Virtual reality will soon be inescapable. From electronics stores to major cultural events like South by Southwest and Comic-Con, companies are practically begging consumers to test out headsets and immerse themselves in the latest VR content.
In an unassuming warehouse space turned VR studio on the outskirts of ritzy Santa Monica, California, Jaunt VR is churning out cinematic, 360-degree videos at a furious rate. They’ve produced over 300 pieces of original storytelling in the past four years alone. “Our CEO likes to say we're a four-year-old company in a two-year-old industry,” quips Tom Vance, head of content for Jaunt VR.
Major brands are clearly buying into the hype. Jaunt VR’s video content is so highly sought after that they’ve already developed partnerships with companies like Lexus and Land Rover. It’s also easy to see why virtual reality is exciting for firms used to one-dimensional marketing opportunities. Each project opens the door to a different application of VR technology, from a 200-foot descent down the canopy of the Amazon rainforest to the filming of a Zero G stunt in The Mummy, or an emotionally uplifting ESPN piece about a 17-year-old Ohio State football super fan who suffers from a form of muscular dystrophy.
“Underpinning all of [our content] is our ability to tell stories in a new way that brings the audience closer to stories than ever before,” Vance says. “One of the things that we’re really focused on is delivering not just compelling VR experiences, but how can we create a new reality?”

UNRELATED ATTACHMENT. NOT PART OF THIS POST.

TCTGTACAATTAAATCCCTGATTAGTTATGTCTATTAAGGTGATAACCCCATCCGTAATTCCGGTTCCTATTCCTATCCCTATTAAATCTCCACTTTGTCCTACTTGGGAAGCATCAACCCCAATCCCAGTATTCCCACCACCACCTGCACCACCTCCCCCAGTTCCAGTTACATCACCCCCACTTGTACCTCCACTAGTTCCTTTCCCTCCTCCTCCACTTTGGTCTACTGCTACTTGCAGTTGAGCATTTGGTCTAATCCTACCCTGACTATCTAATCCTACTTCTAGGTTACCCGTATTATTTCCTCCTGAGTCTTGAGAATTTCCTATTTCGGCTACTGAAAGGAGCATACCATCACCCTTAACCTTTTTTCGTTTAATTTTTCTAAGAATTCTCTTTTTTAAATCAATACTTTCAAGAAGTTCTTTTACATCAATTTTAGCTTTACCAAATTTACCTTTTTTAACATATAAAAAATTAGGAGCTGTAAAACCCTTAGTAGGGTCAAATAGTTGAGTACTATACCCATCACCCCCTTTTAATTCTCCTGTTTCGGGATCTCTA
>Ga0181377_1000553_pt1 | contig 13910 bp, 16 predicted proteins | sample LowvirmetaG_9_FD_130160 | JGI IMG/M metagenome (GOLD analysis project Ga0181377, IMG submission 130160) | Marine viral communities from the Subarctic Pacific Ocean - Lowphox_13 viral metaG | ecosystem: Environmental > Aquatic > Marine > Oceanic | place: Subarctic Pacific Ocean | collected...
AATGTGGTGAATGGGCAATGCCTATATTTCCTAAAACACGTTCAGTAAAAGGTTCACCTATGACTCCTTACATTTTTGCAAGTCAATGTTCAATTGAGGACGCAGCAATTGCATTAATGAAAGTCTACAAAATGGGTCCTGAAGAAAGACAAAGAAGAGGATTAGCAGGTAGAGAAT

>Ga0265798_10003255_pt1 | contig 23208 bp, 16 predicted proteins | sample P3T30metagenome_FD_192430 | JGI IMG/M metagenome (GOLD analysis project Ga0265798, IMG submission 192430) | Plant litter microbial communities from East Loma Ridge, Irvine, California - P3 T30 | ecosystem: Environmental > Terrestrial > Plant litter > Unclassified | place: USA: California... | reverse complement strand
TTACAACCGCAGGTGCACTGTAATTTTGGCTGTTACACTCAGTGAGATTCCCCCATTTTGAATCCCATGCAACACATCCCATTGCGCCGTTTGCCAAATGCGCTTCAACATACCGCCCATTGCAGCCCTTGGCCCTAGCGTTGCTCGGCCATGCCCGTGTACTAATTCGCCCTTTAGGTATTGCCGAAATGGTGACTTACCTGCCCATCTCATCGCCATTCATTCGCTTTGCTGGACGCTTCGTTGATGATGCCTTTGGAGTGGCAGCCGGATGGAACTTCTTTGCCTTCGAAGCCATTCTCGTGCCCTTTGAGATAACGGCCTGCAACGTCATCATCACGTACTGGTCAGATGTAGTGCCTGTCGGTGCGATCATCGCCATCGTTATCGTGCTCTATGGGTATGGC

Content is king in any visual medium, and Jaunt VR is making an aggressive push to broaden the scope of VR. But as the industry moves forward, and users come to expect more than what Google Cardboard and a smartphone can offer, the question still remains: Can these companies convert an interested consumer into a VR enthusiast, one who is willing to shell out anywhere from $200 to $800 for an advanced headset even before factoring in the cost for games? And as VR technology advances at the speed of light, does the industry have the patience to let the market catch up?
“It feels like we're in the MP3 player phase before the iPod,” Vance says. “We're in the earliest phase of adoption.”